Microbrain-On-A-Chip Device to Improve Drug Development & Testing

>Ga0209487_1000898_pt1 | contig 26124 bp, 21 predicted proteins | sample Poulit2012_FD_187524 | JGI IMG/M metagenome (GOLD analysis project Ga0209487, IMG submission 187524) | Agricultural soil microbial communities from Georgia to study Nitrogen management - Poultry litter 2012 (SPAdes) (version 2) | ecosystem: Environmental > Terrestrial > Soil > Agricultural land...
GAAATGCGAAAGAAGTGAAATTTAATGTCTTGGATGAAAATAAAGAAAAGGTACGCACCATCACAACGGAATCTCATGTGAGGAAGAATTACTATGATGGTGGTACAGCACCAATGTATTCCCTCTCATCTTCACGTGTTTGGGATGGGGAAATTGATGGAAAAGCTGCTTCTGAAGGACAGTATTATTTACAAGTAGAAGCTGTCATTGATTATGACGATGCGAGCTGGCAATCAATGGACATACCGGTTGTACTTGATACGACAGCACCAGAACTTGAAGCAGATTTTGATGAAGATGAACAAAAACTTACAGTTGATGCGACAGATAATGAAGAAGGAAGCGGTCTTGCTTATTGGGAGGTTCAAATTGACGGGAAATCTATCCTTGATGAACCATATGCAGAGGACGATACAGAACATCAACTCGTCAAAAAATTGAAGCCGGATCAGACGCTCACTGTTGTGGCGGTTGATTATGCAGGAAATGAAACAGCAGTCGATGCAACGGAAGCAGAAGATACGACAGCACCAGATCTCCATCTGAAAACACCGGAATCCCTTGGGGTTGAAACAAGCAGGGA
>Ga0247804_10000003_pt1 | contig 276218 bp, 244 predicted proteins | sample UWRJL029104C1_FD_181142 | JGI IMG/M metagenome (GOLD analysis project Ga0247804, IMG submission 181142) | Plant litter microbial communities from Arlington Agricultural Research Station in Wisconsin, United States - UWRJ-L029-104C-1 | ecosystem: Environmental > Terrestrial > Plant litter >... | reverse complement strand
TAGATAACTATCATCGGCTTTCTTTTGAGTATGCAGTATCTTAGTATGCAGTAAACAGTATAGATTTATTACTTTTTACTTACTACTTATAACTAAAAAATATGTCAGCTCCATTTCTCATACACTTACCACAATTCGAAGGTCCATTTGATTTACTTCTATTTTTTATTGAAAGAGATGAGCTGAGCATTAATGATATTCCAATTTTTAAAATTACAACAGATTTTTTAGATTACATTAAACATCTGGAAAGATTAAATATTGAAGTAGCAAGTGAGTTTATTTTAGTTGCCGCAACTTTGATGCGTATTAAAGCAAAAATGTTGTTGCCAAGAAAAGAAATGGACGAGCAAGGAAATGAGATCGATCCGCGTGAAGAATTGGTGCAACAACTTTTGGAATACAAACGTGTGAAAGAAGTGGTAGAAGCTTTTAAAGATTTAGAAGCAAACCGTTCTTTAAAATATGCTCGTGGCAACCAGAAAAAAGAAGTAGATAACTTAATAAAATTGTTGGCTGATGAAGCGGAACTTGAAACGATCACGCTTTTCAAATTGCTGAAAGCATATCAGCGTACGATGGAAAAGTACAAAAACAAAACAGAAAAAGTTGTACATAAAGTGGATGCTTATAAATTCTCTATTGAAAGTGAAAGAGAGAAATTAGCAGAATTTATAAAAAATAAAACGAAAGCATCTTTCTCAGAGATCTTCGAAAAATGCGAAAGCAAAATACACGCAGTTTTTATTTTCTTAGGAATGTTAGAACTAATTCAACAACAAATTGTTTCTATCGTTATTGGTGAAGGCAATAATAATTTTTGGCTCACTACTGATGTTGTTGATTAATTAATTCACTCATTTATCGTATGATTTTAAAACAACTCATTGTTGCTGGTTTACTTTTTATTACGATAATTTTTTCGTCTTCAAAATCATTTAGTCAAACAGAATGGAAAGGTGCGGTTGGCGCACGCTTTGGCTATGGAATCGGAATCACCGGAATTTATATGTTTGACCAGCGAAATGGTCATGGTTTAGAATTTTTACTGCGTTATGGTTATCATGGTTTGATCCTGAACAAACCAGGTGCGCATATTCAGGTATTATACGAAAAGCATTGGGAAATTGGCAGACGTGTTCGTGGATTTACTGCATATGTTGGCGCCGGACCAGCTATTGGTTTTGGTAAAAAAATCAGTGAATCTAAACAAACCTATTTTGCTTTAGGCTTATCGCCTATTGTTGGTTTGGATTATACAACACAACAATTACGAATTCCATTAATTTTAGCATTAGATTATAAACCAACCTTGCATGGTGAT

The brain is a particularly difficult target for drug development because it is surrounded by barriers that protect it from molecular or cellular intruders. Vanderbilt University researchers are making progress on a multi-million dollar research project to develop a 'microbrain on a chip.' The researchers' microbrain bioreactor concept has an upper chamber containing neurons and an artificial capillary that carries blood to the brain surrounded by the cells that make up the blood-brain barrier. The lower layer is filled with cerebral spinal fluid (CSF) and contains an artificial choroid plexus that makes CSF and a venule that carries blood away from the brain, along with a collection of cells that form the blood-CSF and CSF-brain barriers. Collectively, all these cells will reproduce the microenvironment found in the brain and the entire device will be about the size of a grain of rice. The researchers say the device will allow them to test the effectiveness of various drug and nutritional therapies designed to prevent both acute injuries like strokes and chronic diseases like obesity and epilepsy, as well as uncovering the potential adverse effects of experimental drugs.